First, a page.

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It's critical that employees are given the support they need to stay healthy and succeed at work. Menopause, while being a natural stage of life, remains a taboo topic for many. Our July Supporters’ Network Event discussed how employers can better support those who are affected – whether they’re experiencing symptoms themselves or are offering professional or personal support to others. We discussed what the Menopause is, how to recognise the symptoms, and why employers need to develop relevant support strategies. This blog summarises the key points from the event and ends with a list of relevant resources and video recording.


What is Menopause? What are the symptoms?

By 2022, it's estimated that 1 in 6 women in our population will be over the age of 50. With the prospect of this ageing workforce to come, employers need to feel prepared to offer support to older workers – and Menopause forms a large part of this.


Menopause is a natural stage in life for women which happens between the ages of 45-54, and symptoms typically last up to 4 years but can last significantly longer. The average age for a woman to go through the Menopause is 51. However, women can suffer from early menopause under the age of 45, which can happen naturally or be due to chromosome abnormalities, genetics, or procedures such as hysterectomies and chemotherapy.


Symptoms can include hot flushes, disturbed sleep, memory loss, anxiety and depression. There are also associated risks during Menopause with conditions such as osteoporosis – with 1 in 3 women ending up with a fracture. Treating Menopause as a long-term health condition, as opposed to a productivity issue in the workplace, is a good place to start to ensure that affected employees will be provided with the appropriate support.


What can employers do to support those affected?

Understanding the information above is key to bring that extra level of awareness to the table – and show that as an employer, you are aware of what people in your organisation are going through. There are also business benefits to addressing Menopause – recruitment and retention of women of all ages will be higher, and overall business reputation improved. Addressing the health impacts of older workers will make your organisation more attractive to older talent in general, in which there is a huge untapped pool of talent.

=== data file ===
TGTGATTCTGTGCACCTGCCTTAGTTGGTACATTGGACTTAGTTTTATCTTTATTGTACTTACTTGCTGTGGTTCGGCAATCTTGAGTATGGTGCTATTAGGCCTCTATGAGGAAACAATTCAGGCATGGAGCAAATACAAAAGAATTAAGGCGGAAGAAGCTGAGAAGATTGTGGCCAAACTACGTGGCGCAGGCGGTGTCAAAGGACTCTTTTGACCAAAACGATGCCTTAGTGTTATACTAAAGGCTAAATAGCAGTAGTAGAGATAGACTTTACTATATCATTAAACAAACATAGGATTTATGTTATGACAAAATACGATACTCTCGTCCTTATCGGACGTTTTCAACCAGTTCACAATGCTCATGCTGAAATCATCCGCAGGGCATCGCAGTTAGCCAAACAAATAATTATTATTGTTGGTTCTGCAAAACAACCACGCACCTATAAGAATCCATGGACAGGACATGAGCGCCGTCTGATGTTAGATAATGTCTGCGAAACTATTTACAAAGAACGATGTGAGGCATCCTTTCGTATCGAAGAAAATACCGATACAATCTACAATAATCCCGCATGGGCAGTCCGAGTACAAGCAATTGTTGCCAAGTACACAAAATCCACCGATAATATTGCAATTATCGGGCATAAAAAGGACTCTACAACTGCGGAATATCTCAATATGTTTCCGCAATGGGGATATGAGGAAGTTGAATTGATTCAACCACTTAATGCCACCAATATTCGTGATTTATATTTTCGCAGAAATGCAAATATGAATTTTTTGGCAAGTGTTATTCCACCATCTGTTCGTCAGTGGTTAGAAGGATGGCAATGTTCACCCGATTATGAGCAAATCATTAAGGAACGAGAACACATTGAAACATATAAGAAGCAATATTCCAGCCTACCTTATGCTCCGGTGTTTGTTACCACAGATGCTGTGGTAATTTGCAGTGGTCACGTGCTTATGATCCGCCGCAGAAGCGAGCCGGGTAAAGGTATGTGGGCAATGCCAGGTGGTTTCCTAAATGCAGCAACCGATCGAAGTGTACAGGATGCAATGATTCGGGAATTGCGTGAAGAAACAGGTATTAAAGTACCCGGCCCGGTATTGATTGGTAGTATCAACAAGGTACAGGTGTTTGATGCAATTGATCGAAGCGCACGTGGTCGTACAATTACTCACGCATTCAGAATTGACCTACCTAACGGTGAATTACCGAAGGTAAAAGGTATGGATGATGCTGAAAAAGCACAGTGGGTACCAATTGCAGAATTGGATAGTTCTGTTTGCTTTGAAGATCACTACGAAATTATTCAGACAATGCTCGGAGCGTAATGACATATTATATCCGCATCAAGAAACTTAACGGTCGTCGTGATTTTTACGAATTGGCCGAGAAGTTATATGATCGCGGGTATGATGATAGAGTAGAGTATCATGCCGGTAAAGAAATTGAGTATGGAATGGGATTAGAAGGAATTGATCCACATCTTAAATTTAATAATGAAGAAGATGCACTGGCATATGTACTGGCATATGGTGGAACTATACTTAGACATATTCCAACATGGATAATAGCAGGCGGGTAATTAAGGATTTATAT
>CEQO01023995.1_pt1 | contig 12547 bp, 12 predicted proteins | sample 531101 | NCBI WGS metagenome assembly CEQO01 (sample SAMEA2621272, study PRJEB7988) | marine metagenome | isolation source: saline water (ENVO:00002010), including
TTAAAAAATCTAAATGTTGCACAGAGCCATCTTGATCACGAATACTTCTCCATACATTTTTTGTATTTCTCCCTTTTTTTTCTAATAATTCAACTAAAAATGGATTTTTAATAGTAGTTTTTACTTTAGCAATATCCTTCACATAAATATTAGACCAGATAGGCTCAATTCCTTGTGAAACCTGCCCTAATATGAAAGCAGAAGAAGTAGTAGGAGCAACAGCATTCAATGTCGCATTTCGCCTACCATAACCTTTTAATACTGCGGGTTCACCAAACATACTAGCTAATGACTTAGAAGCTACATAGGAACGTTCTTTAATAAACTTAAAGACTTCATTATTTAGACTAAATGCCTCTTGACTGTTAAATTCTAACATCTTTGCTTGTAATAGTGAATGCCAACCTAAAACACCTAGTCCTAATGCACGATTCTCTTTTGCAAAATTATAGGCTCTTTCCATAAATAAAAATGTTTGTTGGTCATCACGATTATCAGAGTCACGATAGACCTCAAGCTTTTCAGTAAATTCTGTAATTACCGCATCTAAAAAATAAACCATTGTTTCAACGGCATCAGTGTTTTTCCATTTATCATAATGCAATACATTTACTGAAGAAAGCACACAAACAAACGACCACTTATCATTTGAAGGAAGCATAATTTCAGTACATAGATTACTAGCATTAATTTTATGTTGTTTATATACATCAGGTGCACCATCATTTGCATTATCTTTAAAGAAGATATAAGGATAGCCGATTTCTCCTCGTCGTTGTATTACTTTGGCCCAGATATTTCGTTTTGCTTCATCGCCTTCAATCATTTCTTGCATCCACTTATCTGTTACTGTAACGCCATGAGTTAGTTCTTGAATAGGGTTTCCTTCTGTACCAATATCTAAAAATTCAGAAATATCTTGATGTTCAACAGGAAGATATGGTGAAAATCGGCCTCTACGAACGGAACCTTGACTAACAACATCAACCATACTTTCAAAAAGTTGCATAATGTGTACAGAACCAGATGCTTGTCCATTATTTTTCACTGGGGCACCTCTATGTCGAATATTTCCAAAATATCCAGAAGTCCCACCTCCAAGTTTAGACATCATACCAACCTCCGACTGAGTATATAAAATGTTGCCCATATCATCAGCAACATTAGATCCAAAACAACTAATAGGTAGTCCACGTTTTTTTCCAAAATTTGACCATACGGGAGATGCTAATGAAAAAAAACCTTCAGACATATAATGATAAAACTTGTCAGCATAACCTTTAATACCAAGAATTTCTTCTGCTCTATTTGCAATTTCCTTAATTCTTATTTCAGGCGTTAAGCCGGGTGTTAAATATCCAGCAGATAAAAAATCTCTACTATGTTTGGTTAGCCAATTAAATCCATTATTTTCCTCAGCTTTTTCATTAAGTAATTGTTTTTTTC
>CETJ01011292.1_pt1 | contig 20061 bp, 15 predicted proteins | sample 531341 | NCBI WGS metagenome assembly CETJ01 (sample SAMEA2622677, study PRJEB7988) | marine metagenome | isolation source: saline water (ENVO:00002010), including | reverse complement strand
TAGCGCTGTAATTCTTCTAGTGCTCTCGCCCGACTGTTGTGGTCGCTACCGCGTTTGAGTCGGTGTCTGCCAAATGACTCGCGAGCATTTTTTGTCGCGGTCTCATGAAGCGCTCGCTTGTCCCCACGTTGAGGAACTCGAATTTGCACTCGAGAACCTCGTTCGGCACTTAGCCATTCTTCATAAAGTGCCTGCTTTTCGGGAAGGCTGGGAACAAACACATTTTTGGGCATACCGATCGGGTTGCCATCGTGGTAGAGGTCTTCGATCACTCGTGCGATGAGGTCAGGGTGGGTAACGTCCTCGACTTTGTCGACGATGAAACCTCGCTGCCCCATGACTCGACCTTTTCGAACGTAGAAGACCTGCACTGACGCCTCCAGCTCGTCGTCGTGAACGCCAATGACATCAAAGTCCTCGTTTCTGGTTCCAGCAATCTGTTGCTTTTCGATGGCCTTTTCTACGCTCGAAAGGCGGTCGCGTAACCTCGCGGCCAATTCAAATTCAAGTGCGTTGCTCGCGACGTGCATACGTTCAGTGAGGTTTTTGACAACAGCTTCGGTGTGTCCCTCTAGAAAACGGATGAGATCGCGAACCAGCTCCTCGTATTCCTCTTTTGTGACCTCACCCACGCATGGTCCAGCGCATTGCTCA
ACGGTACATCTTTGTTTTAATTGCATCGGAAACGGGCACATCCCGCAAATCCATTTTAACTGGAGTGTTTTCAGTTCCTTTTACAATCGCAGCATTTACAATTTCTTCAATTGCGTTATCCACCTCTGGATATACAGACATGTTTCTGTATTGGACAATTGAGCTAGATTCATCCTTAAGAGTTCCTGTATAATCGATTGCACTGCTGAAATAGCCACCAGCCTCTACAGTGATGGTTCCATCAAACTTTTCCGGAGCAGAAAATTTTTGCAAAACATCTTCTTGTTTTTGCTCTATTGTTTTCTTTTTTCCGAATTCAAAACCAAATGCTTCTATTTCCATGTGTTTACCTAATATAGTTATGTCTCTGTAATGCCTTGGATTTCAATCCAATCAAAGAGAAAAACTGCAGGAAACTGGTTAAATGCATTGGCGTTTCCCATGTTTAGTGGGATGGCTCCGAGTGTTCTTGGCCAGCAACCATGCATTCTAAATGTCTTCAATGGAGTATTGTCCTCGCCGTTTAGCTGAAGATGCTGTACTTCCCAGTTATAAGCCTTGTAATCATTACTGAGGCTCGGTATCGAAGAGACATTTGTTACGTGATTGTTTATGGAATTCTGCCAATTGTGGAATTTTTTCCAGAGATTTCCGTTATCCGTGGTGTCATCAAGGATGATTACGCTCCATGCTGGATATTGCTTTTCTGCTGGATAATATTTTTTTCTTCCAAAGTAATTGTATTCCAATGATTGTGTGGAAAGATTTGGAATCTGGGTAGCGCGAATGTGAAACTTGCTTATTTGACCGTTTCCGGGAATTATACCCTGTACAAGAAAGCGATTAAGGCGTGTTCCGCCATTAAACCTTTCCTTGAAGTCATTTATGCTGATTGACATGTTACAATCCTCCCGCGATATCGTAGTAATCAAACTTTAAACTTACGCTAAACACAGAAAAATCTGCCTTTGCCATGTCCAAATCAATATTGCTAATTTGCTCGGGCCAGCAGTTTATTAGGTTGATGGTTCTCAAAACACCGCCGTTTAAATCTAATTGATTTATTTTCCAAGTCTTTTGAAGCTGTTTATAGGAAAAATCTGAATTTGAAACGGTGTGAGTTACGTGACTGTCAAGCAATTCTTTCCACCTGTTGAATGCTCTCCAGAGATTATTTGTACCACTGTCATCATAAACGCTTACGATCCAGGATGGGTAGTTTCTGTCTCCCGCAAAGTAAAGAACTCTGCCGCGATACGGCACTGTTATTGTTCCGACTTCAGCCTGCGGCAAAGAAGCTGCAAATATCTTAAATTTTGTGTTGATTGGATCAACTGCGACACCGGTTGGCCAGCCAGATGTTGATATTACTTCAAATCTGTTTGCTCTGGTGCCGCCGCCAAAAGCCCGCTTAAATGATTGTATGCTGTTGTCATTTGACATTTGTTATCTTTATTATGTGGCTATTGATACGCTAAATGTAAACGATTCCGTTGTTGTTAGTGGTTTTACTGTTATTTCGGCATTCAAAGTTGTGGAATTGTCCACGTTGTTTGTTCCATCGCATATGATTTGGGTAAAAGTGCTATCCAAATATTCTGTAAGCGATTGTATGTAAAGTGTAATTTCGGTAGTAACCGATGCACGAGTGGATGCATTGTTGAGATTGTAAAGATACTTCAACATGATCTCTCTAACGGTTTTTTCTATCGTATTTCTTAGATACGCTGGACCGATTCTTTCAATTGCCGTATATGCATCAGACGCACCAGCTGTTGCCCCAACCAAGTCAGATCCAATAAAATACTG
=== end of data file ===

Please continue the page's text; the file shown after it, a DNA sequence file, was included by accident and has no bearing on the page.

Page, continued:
There are a number of appropriate adjustments that can be made. For example, small fixes can be investing in fans or hand fans for the workplace, greater flexibility in schedules, and regular breaks in long meetings. Employers can also develop more embedded support – for example by adding Menopause as a reason for absence on HR systems, establishing how seriously it is being taken as a health concern.


But to start developing policies in your own organisation, it is important first to have conversations with your colleagues. This can be facilitated by ensuring line managers are trained on this topic, particularly male ones, so these conversations can be had. Ensuring that managers can broach these conversations respectfully, and have the confidence to ask questions in the right way, is crucial.


Also, developing a Menopause support group will create a safe space for people to share their experiences, suggest suitable adjustments for the workplace, and create a spot for sharing resources – such as books, tv programmes, and podcasts that might help others. Developing a support group also ensures that employees know that Menopause is being taken seriously, and that it is encouraged to have open conversations on this topic, and to discuss needed adjustments. Suggestions from the group could then mould future policies, to ensure they’re the right fit for your organisation.


What is the available treatment for Menopause?

There are a number of available treatments for the Menopause, the most widely known being HRT – hormone replacement therapy. This can rebalance hormone levels and prove effective, however, there are implications worth researching before going forward with this treatment.


Those affected should see a GP, but it is important to do some research first on the available treatments. Many women are misdiagnosed when stating symptoms and so receive incorrect treatment, so ensuring that symptoms are recognised as menopausal will ensure a smoother treatment process.   


CBT can help with low moods, anxiety and depression – and there are a number of herbal remedies and vitamins to take that can lessen the impact of the Menopause. Keeping a good level of general physical and mental health, a good diet and a focus on mindfulness and breathing – are also things that can help with the symptoms.


Staying knowledgeable on the topic, and offering support and conversations where possible will ensure that women are supported in the workplace – through all stages of their life.